Voters gather in the Homer High School Commons for Saturday’s Democratic Party presidential caucus for District 31. Vermont Sen. Bernie Sanders received overwhelming support from the voters, obtaining all 16 delegates for the district, which includes Homer. -Photo by Anna Frost, Homer News

Voters gather in the Homer High School Commons for Saturday’s Democratic Party presidential caucus for District 31. Vermont Sen. Bernie Sanders received overwhelming support from the voters, obtaining all 16 delegates for the district, which includes Homer. -Photo by Anna Frost, Homer News

Sanders wins support of Dems across Alaska

Democratic presidential candidate Bernie Sanders stood out at the Alaska Democratic caucuses on Saturday as the clear winner. Sanders received 81.6 percent of the delegates and 79.6 percent of the votes, according to results released by the Alaska Democratic Party. 

The 10,617 Alaskans who attended caucuses across the state equaled 119 percent of the 2008 turnout.

District 31’s caucus, which took place at Homer High School and the Challenger Learning Center of Alaska in Kenai, gave Sanders all 16 delegates, reflecting the state’s overwhelming support for Sanders. Rival candidates Hillary Clinton and Rocky De La Fuente did not receive the 15 percent of the vote required to earn a delegate. 

A diverse group of voters from all age groups and both genders pledged their support for Sanders — it was a difficult task finding a Clinton supporter in the packed commons area of Homer High School before the fan out. 

Sanders’ supporters noted Sanders’ consistency and values as reasons behind their votes. Sanders’ plans to change the political system’s direction resonate with many in Homer.

“I think people are just kind of tired of the establishment politics that are going on and … (Bernie’s) values are little more aligned with moving forward in a direction that’s not so corporatized, not so bought out,” said Homer resident Dillon Sundmark. “I think that the middle class needs to be represented more.”

“He speaks to me as far as what I’m frustrated with our government and how the citizens of our country are treated these days,” said Homer resident Gregory Drais. “He really speaks to me as far as what I’ve been frustrated with in politics my whole life.”

“I think that big money should be out of politics and I’d like to see some campaign finance reform,” said Homer resident Cheryl Rykaczewski.

Homer resident Abigail Kukai switched candidates the night before the caucus — going from 

Clinton to Sanders after reading a Rolling Stone article about Hillary, she said.

“I’ve been a Hillary supporter all along, but you know, it finally sunk in that Hillary really isn’t the right choice at this time,” Kukai said. “The young people have been supporting Bernie all this time and I’ve just been hesitant about that, but Hillary isn’t as active in getting things done.”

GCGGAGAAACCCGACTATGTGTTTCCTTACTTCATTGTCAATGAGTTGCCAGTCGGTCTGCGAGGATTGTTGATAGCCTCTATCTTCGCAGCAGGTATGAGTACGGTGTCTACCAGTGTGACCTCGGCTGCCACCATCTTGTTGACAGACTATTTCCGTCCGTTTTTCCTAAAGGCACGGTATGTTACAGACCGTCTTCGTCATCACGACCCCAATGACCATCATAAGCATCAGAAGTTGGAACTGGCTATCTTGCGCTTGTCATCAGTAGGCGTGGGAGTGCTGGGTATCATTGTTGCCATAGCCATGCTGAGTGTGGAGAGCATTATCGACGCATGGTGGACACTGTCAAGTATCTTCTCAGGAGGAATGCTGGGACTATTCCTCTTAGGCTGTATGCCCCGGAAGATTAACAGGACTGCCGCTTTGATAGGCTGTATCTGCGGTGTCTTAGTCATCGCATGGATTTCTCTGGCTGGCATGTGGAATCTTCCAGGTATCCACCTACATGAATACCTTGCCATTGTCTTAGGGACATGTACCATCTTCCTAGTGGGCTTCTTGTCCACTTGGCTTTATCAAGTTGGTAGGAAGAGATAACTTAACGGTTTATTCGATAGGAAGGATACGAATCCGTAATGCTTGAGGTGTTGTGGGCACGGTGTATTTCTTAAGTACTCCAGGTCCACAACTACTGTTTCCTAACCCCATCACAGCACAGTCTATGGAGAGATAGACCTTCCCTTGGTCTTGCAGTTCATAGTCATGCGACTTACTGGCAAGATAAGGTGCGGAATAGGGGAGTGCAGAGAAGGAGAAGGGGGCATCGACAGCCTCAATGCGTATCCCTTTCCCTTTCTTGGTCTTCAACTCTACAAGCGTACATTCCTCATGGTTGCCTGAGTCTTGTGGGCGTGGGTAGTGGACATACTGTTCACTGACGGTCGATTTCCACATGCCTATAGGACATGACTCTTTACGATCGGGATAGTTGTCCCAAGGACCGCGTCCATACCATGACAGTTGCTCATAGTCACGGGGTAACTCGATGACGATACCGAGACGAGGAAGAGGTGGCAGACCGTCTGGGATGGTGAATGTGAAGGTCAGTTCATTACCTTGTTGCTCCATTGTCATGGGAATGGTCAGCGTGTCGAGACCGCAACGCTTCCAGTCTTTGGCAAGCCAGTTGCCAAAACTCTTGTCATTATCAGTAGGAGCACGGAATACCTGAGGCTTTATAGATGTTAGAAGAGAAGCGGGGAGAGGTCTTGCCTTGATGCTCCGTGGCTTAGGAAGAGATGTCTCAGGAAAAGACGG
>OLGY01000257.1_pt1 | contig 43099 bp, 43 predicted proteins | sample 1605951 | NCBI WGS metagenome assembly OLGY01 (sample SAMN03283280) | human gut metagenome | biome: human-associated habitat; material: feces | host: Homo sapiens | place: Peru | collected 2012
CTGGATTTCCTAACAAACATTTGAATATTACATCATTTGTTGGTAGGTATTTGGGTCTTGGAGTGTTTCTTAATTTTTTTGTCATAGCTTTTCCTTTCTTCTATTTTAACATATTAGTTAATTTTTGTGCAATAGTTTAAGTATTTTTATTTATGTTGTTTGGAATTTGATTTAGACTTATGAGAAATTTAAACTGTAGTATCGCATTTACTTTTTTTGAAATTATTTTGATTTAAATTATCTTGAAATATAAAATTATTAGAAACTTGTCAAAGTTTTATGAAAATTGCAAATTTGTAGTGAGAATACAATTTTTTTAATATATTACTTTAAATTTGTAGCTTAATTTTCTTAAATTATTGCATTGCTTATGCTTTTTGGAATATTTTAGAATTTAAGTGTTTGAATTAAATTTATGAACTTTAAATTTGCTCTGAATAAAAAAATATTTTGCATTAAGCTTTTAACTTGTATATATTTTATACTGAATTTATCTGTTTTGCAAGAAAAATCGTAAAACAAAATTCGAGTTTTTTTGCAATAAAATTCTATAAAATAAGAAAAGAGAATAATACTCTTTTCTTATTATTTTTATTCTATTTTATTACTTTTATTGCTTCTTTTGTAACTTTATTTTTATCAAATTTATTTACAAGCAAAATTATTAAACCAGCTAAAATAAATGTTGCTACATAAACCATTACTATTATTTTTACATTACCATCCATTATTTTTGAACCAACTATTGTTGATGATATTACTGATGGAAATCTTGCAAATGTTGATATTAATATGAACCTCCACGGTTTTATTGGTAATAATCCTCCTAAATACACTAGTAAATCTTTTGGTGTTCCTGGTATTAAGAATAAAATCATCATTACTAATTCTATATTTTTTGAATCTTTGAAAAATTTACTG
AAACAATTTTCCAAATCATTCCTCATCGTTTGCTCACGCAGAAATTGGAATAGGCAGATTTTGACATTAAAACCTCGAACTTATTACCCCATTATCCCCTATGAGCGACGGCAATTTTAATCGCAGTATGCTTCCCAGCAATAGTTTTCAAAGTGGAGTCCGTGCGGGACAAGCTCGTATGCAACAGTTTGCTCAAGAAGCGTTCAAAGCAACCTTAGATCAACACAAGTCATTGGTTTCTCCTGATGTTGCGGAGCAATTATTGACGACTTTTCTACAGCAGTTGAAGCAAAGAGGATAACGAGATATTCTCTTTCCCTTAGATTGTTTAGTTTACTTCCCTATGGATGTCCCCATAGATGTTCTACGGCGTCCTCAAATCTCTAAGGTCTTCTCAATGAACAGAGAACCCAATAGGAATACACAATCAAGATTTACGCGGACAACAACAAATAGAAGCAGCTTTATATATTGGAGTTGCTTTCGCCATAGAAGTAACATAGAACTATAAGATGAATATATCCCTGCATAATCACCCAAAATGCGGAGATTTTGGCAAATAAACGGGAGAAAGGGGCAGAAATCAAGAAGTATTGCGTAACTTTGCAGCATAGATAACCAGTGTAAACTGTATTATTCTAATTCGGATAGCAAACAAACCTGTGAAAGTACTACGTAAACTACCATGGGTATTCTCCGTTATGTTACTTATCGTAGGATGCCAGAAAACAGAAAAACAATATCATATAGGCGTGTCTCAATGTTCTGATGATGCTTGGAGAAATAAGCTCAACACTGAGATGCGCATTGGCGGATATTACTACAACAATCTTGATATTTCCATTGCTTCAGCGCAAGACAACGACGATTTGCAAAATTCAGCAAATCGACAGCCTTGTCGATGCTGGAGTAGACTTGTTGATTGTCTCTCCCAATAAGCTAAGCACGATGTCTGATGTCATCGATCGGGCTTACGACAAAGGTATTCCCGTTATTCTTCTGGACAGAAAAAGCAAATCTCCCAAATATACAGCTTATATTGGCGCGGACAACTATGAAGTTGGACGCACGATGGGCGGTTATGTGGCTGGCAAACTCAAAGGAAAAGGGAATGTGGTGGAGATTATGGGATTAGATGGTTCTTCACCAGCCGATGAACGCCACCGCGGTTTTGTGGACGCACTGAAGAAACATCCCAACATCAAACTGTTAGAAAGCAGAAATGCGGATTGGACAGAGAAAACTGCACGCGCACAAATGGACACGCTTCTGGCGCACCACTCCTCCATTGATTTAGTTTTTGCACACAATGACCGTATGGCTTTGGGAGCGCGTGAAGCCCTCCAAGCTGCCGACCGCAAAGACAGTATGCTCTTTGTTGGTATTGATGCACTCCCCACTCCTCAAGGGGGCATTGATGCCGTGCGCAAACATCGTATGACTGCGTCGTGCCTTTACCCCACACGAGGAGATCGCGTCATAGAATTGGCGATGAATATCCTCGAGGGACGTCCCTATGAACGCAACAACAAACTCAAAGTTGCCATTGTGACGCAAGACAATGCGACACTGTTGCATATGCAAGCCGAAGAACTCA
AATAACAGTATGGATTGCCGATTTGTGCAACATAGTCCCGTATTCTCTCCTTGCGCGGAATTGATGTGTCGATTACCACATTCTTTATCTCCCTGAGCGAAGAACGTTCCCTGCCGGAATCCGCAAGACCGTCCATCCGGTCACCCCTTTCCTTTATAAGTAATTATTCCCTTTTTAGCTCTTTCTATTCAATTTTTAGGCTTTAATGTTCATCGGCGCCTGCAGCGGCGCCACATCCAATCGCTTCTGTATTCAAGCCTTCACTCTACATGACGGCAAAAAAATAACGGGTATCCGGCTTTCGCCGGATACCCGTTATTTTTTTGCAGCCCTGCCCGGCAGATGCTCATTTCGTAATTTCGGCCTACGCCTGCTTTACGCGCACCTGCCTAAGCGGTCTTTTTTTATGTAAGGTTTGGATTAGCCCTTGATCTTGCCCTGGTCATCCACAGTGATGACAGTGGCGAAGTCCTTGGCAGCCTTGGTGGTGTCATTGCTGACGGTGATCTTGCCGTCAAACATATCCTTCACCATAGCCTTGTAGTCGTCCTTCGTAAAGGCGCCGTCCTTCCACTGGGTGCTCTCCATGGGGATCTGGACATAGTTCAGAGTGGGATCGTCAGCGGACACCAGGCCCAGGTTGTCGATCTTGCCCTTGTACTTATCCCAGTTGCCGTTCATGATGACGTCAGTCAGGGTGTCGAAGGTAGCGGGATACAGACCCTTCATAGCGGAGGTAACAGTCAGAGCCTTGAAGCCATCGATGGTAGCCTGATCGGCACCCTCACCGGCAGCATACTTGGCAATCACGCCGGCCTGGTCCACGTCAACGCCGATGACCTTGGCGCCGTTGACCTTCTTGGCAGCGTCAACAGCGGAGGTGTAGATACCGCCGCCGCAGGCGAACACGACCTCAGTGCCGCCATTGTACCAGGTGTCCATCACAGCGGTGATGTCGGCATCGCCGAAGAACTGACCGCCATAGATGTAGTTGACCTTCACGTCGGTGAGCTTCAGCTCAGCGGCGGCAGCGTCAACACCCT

Clinton supporters at the Homer caucus location were mostly middle-aged or older men and women, with a couple younger exceptions. Clinton supporters expressed concern over Sanders’ plans, which they believe to be impractical. Though some did not completely dismiss Sanders and his ideas, they felt that Clinton’s experience dealing with global issues put her ahead of the game. Others noted Clinton’s work with women’s rights children and health care.

“I think she’s much better at foreign policy and I think that’s going to be the thing that kills us the next four years,” Homer resident Giulia Tortora said. “I think Bernie’s lovely, he has great ideas, but it’s impractical and we can’t afford them. I’d like to see him part of the government, but I think Hillary’s the person we have to have to control the foreign policy issues.”

“I think that she has more solid plans to deal with the issues than Bernie does. I think Bernie and Hillary at a practical level have very, very similar plans, but she’s more measured and isn’t willing to make promises that she can’t back up with a solid plan,” said Homer resident Ethan Denny. “Every time I hear Bernie, it always comes back to the same answer, which is ‘Wall Street, Wall Street, Wall Street,’ and our problems are a lot more complex than that.”

Though De La Fuente, a San Diego, Calif. businessman and mostly unknown underdog in the race, was the only candidate who visited Alaska or sent a campaign representative to the Homer location, he lacked support at the caucus. De La Fuente received one vote within the state of Alaska, coming from District 12 in the Mat-Su and Anchorage area, and therefore received no delegates.

Out of 571 voters, only 67 lined up for Clinton at the fan out. At the Homer High School caucus location, Clinton supporters took up about six rows of chairs on the front left side of the room, while Sanders supporters started in the front right side of the room and stretched to the back, filling the back horizontally to keep from spilling out the school’s front doors. Only one voter stood for De La Fuente and was asked to join another group for the final count. At the Kenai location, only nine voters caucused for Hillary while the other 58 voters fanned out for Bernie. 

Although the Challenger Learning Center is located in Kenai, District 31 does not include the city of Kenai. District 31 ends north of Kasiof, not far above Kalifornsky Road, and includes Fox River, Fritz Creek, Kachemak City, Homer, Diamond Ridge, Anchor Point, Happy Valley, Ninilchik and Clam Gulch. 

Amid record turnout numbers for the state of Alaska, District 31 boasted the third highest number of voters in attendance. Juneau’s District 34 came in first with 1,013 voters and District 4 in Fairbanks was second with 627 voters. 

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